All of this is just to ask you – please do your best to be present for your students during their intervention time. I understand you have a lot on your plate. I understand you are being asked to do the impossible – reach everyone all the time. But I also understand the needs of students who receive math intervention. If you use an automated program, considering using one for enrichment instead of intervention. If you need to use something for independent work for more than 10 minutes, consider doing that during whole group or whole class independent time. Not during intervention.

It is easy to think that “this group of kids won’t understand anyway” and focus on those who will. But having this mindset is incredibly damaging to your struggling students. Students who receive intervention could be struggling in other classes and/or other areas of their life. Having specialized individual or small group instruction with you – someone who truly cares and truly is wanting to help – could change everything for them. 

It’s easy to think “something is better than nothing.” But that is not the case with intervention. By picking just “something” to use, you risk turning your students off even more from math. You risk making them feel less important than the other students who get your attention. You risk burning them out. Something is not better than nothing. 5 minutes of face to face intervention is better than nothing. Only meeting three days a week instead of 5 is better than nothing.  {{if you are teaching hybrid or just hanging on by a thread this year, see my “PS” at the bottom.}}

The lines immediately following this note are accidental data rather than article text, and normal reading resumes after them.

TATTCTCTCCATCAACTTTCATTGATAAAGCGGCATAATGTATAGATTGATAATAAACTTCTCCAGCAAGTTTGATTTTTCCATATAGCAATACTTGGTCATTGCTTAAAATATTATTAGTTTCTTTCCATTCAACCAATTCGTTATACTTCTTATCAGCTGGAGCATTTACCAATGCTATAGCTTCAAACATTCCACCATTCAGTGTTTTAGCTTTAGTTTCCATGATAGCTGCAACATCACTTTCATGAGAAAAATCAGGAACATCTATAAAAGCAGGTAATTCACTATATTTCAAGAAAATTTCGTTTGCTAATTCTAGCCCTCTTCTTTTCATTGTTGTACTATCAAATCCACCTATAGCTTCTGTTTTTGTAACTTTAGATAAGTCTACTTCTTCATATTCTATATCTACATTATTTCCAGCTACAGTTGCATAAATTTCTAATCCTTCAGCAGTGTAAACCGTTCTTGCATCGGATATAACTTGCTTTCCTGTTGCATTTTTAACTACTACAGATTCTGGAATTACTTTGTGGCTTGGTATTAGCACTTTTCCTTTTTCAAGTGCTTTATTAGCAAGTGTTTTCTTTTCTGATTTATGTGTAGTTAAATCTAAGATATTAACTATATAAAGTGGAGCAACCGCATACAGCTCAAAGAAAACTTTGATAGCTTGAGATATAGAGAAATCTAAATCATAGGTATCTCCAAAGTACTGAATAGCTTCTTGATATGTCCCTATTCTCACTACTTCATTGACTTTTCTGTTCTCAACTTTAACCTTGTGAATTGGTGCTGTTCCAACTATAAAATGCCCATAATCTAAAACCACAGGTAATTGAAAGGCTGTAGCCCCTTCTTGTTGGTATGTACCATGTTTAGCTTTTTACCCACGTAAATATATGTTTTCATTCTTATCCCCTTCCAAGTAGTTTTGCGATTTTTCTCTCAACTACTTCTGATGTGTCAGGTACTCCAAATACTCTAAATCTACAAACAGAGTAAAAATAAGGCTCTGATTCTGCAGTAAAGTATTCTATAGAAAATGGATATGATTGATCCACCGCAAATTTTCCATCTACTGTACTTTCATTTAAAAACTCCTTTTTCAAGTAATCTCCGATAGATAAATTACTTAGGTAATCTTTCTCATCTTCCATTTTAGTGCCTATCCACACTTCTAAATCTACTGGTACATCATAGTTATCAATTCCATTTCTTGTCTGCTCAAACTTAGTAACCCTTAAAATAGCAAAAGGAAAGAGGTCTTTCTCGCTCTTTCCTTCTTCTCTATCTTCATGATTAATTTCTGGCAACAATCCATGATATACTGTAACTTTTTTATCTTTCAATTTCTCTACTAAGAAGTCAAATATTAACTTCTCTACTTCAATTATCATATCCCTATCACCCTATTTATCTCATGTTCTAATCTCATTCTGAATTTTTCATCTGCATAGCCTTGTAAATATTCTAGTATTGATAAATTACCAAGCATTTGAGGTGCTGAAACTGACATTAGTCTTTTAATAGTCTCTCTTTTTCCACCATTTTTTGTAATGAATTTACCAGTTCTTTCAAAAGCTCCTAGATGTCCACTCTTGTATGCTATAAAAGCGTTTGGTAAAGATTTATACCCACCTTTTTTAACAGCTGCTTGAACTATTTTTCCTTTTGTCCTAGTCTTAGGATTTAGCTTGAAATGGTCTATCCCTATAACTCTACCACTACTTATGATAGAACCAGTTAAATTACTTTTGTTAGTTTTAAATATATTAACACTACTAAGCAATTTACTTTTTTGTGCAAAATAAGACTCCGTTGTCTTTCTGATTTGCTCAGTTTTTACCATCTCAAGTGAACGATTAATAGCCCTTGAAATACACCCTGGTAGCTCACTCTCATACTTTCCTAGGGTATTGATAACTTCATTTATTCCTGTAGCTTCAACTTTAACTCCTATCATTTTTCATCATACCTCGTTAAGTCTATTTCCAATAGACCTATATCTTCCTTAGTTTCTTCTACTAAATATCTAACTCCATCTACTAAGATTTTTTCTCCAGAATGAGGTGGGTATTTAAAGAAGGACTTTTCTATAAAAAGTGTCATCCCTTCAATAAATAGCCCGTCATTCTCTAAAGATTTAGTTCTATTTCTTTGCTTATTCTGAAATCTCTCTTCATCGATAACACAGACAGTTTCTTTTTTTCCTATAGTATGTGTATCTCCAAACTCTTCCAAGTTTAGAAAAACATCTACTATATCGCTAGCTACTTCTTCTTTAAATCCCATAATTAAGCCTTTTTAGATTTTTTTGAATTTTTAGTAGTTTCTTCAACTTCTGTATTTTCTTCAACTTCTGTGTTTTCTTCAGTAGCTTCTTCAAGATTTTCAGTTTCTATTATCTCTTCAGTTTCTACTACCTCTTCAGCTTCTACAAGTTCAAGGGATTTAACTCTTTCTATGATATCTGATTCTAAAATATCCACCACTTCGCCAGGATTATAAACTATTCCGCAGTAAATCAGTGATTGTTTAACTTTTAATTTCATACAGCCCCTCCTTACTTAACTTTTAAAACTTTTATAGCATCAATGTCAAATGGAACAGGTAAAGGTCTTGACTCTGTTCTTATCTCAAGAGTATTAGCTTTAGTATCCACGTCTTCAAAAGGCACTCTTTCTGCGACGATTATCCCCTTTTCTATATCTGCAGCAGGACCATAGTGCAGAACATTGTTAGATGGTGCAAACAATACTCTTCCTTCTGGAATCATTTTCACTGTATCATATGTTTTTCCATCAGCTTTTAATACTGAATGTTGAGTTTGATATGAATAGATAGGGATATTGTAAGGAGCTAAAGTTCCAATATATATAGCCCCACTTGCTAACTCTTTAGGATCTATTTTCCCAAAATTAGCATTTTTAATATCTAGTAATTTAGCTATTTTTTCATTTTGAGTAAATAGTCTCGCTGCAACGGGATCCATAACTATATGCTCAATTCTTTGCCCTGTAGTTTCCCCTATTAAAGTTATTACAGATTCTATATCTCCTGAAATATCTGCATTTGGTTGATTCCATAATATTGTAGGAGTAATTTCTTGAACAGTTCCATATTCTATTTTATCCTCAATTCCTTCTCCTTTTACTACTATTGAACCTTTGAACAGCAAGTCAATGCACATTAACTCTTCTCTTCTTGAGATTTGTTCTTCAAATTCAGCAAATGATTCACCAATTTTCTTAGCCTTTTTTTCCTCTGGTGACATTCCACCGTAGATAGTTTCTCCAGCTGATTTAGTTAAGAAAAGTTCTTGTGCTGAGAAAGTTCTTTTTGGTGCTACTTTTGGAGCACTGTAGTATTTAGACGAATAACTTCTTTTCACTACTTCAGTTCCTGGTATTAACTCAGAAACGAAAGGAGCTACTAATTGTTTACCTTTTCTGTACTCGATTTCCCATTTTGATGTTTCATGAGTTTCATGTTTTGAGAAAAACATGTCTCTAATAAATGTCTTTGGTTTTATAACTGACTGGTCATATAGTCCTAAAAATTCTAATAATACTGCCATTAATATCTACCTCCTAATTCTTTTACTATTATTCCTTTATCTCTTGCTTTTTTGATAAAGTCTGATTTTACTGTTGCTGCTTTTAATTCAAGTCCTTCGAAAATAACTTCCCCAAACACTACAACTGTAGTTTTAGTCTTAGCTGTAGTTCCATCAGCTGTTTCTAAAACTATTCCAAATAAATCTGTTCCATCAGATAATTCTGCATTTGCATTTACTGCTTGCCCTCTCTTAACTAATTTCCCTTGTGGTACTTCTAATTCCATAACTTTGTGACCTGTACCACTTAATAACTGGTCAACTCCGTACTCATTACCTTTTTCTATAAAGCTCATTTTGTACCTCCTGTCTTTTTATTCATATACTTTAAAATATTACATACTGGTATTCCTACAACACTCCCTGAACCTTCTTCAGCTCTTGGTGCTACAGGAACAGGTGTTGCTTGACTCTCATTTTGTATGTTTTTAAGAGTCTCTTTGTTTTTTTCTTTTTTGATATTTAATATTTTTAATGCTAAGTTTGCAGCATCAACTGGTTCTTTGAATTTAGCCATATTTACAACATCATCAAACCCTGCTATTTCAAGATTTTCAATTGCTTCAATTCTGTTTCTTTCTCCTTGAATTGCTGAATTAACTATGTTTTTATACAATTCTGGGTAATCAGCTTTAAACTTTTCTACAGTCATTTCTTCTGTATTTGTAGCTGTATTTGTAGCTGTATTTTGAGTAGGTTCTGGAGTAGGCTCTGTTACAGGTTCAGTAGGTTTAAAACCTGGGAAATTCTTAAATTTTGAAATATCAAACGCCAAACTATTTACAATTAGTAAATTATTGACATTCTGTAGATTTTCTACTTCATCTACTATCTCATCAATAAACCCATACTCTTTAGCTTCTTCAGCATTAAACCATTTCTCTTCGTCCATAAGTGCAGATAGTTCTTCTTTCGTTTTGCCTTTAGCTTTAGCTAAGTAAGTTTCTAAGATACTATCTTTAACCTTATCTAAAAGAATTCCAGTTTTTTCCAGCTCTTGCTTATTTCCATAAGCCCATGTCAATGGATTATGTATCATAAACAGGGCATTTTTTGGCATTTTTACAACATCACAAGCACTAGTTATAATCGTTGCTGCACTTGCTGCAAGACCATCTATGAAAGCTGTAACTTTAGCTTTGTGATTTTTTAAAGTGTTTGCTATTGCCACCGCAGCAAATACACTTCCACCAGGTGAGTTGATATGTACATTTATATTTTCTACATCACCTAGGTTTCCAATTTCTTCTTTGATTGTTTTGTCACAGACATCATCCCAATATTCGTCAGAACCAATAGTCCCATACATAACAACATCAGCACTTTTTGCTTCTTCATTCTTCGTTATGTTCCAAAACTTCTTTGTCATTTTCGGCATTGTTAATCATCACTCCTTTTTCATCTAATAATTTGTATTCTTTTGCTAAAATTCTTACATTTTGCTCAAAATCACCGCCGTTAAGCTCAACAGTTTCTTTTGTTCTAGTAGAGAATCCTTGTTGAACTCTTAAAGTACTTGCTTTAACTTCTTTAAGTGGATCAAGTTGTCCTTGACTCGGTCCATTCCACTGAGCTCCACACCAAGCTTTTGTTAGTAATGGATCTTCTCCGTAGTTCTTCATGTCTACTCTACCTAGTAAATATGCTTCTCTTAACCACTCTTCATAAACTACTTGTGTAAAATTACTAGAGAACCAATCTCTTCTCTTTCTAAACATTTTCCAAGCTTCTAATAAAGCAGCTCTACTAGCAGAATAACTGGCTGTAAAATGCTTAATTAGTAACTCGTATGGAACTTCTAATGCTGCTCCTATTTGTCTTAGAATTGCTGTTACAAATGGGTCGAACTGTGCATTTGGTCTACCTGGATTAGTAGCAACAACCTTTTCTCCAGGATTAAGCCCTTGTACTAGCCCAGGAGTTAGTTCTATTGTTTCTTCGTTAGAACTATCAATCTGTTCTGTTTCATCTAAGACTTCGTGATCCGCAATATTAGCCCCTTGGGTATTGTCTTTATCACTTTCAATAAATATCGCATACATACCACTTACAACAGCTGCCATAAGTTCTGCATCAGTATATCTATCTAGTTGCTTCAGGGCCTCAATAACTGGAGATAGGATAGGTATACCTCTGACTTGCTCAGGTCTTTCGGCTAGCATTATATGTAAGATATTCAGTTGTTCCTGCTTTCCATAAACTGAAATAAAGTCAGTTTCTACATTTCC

If you don’t feel like you can, reach out for help. Ask your team members, your administration, your social network of teachers. Someone is ALWYAS there for you. You are never alone!

PS – I completely understand that some of you are required to use these programs. And some of you are hanging on by a thread trying to teach either fully virtual or hybrid. This school year (and the end of last) has been one beyond what anyone could have anticipated. You’ve faced more than you ever thought you would. If you are using these programs, I am NOT at all disrespecting your teaching ability. I am not at all disrespecting the choices you are making to keep yourself afloat right now. This article is geared towards in-person learning when small groups are possible – OR fully virtual learning where teachers can also meet with small groups, albeit behind a computer screen. I see you. I respect you. I know you have been climbing mountains this year. In your case, something is better than nothing. 

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Lindsay

My name is Lindsay

My goal is to help math teachers bring their students out of the math textbook and into a hands on, interactive and fun learning environment.